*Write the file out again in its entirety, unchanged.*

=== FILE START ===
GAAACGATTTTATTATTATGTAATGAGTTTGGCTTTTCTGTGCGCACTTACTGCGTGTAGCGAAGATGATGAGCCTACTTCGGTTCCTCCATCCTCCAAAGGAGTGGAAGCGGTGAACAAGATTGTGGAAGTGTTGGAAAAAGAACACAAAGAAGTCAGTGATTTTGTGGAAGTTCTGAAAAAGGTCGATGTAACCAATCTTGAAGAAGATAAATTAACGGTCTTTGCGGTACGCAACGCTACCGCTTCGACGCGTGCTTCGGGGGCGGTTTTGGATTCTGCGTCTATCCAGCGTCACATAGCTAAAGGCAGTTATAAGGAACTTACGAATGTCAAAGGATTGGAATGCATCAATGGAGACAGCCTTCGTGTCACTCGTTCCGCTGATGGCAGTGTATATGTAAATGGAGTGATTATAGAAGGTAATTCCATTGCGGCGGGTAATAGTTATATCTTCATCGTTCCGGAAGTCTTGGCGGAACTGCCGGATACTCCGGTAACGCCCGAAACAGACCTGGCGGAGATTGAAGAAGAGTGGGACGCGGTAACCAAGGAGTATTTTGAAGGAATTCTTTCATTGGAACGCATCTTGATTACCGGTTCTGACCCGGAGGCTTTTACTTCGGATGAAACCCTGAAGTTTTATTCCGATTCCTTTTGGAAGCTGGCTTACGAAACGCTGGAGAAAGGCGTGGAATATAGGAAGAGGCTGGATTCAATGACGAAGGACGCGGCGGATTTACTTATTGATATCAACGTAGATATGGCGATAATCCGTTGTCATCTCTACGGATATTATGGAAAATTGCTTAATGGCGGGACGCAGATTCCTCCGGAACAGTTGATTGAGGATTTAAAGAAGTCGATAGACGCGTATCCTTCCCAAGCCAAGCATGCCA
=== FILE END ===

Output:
GAAACGATTTTATTATTATGTAATGAGTTTGGCTTTTCTGTGCGCACTTACTGCGTGTAGCGAAGATGATGAGCCTACTTCGGTTCCTCCATCCTCCAAAGGAGTGGAAGCGGTGAACAAGATTGTGGAAGTGTTGGAAAAAGAACACAAAGAAGTCAGTGATTTTGTGGAAGTTCTGAAAAAGGTCGATGTAACCAATCTTGAAGAAGATAAATTAACGGTCTTTGCGGTACGCAACGCTACCGCTTCGACGCGTGCTTCGGGGGCGGTTTTGGATTCTGCGTCTATCCAGCGTCACATAGCTAAAGGCAGTTATAAGGAACTTACGAATGTCAAAGGATTGGAATGCATCAATGGAGACAGCCTTCGTGTCACTCGTTCCGCTGATGGCAGTGTATATGTAAATGGAGTGATTATAGAAGGTAATTCCATTGCGGCGGGTAATAGTTATATCTTCATCGTTCCGGAAGTCTTGGCGGAACTGCCGGATACTCCGGTAACGCCCGAAACAGACCTGGCGGAGATTGAAGAAGAGTGGGACGCGGTAACCAAGGAGTATTTTGAAGGAATTCTTTCATTGGAACGCATCTTGATTACCGGTTCTGACCCGGAGGCTTTTACTTCGGATGAAACCCTGAAGTTTTATTCCGATTCCTTTTGGAAGCTGGCTTACGAAACGCTGGAGAAAGGCGTGGAATATAGGAAGAGGCTGGATTCAATGACGAAGGACGCGGCGGATTTACTTATTGATATCAACGTAGATATGGCGATAATCCGTTGTCATCTCTACGGATATTATGGAAAATTGCTTAATGGCGGGACGCAGATTCCTCCGGAACAGTTGATTGAGGATTTAAAGAAGTCGATAGACGCGTATCCTTCCCAAGCCAAGCATGCCA